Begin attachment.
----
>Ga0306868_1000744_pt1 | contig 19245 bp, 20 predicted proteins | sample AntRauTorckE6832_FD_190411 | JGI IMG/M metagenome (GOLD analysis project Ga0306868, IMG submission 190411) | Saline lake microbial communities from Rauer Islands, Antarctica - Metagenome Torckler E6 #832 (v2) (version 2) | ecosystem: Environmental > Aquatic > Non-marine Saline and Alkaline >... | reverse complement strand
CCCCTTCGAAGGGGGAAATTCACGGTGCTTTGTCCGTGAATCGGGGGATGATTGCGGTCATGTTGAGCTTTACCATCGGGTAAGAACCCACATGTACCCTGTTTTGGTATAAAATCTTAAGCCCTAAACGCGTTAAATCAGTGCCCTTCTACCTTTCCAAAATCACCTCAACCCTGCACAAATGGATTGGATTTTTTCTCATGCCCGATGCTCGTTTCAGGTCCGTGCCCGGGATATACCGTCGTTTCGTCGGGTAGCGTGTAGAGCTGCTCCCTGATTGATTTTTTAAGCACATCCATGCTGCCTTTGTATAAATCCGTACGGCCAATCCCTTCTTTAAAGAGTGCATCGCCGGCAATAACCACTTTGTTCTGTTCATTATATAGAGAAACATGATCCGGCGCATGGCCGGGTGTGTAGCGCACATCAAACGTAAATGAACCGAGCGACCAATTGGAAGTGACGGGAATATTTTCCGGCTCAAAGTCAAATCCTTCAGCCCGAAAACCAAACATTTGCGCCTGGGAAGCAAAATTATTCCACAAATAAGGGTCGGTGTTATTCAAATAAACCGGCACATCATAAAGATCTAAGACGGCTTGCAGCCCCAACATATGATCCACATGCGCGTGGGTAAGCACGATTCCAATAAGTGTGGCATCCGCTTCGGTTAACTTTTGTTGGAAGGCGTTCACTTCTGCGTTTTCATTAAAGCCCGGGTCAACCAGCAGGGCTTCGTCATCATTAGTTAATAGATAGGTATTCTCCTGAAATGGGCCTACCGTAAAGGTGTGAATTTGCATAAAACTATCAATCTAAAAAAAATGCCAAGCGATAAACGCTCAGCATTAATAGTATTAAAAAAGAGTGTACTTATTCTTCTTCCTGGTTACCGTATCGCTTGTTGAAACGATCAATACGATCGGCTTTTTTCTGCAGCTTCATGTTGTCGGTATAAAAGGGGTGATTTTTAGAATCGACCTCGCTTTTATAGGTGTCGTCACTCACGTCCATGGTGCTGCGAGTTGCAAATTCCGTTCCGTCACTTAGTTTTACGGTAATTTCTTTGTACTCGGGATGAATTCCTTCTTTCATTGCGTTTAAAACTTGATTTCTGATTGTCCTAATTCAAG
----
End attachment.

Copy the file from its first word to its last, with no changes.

>Ga0306868_1000744_pt1 | contig 19245 bp, 20 predicted proteins | sample AntRauTorckE6832_FD_190411 | JGI IMG/M metagenome (GOLD analysis project Ga0306868, IMG submission 190411) | Saline lake microbial communities from Rauer Islands, Antarctica - Metagenome Torckler E6 #832 (v2) (version 2) | ecosystem: Environmental > Aquatic > Non-marine Saline and Alkaline >... | reverse complement strand
CCCCTTCGAAGGGGGAAATTCACGGTGCTTTGTCCGTGAATCGGGGGATGATTGCGGTCATGTTGAGCTTTACCATCGGGTAAGAACCCACATGTACCCTGTTTTGGTATAAAATCTTAAGCCCTAAACGCGTTAAATCAGTGCCCTTCTACCTTTCCAAAATCACCTCAACCCTGCACAAATGGATTGGATTTTTTCTCATGCCCGATGCTCGTTTCAGGTCCGTGCCCGGGATATACCGTCGTTTCGTCGGGTAGCGTGTAGAGCTGCTCCCTGATTGATTTTTTAAGCACATCCATGCTGCCTTTGTATAAATCCGTACGGCCAATCCCTTCTTTAAAGAGTGCATCGCCGGCAATAACCACTTTGTTCTGTTCATTATATAGAGAAACATGATCCGGCGCATGGCCGGGTGTGTAGCGCACATCAAACGTAAATGAACCGAGCGACCAATTGGAAGTGACGGGAATATTTTCCGGCTCAAAGTCAAATCCTTCAGCCCGAAAACCAAACATTTGCGCCTGGGAAGCAAAATTATTCCACAAATAAGGGTCGGTGTTATTCAAATAAACCGGCACATCATAAAGATCTAAGACGGCTTGCAGCCCCAACATATGATCCACATGCGCGTGGGTAAGCACGATTCCAATAAGTGTGGCATCCGCTTCGGTTAACTTTTGTTGGAAGGCGTTCACTTCTGCGTTTTCATTAAAGCCCGGGTCAACCAGCAGGGCTTCGTCATCATTAGTTAATAGATAGGTATTCTCCTGAAATGGGCCTACCGTAAAGGTGTGAATTTGCATAAAACTATCAATCTAAAAAAAATGCCAAGCGATAAACGCTCAGCATTAATAGTATTAAAAAAGAGTGTACTTATTCTTCTTCCTGGTTACCGTATCGCTTGTTGAAACGATCAATACGATCGGCTTTTTTCTGCAGCTTCATGTTGTCGGTATAAAAGGGGTGATTTTTAGAATCGACCTCGCTTTTATAGGTGTCGTCACTCACGTCCATGGTGCTGCGAGTTGCAAATTCCGTTCCGTCACTTAGTTTTACGGTAATTTCTTTGTACTCGGGATGAATTCCTTCTTTCATTGCGTTTAAAACTTGATTTCTGATTGTCCTAATTCAAG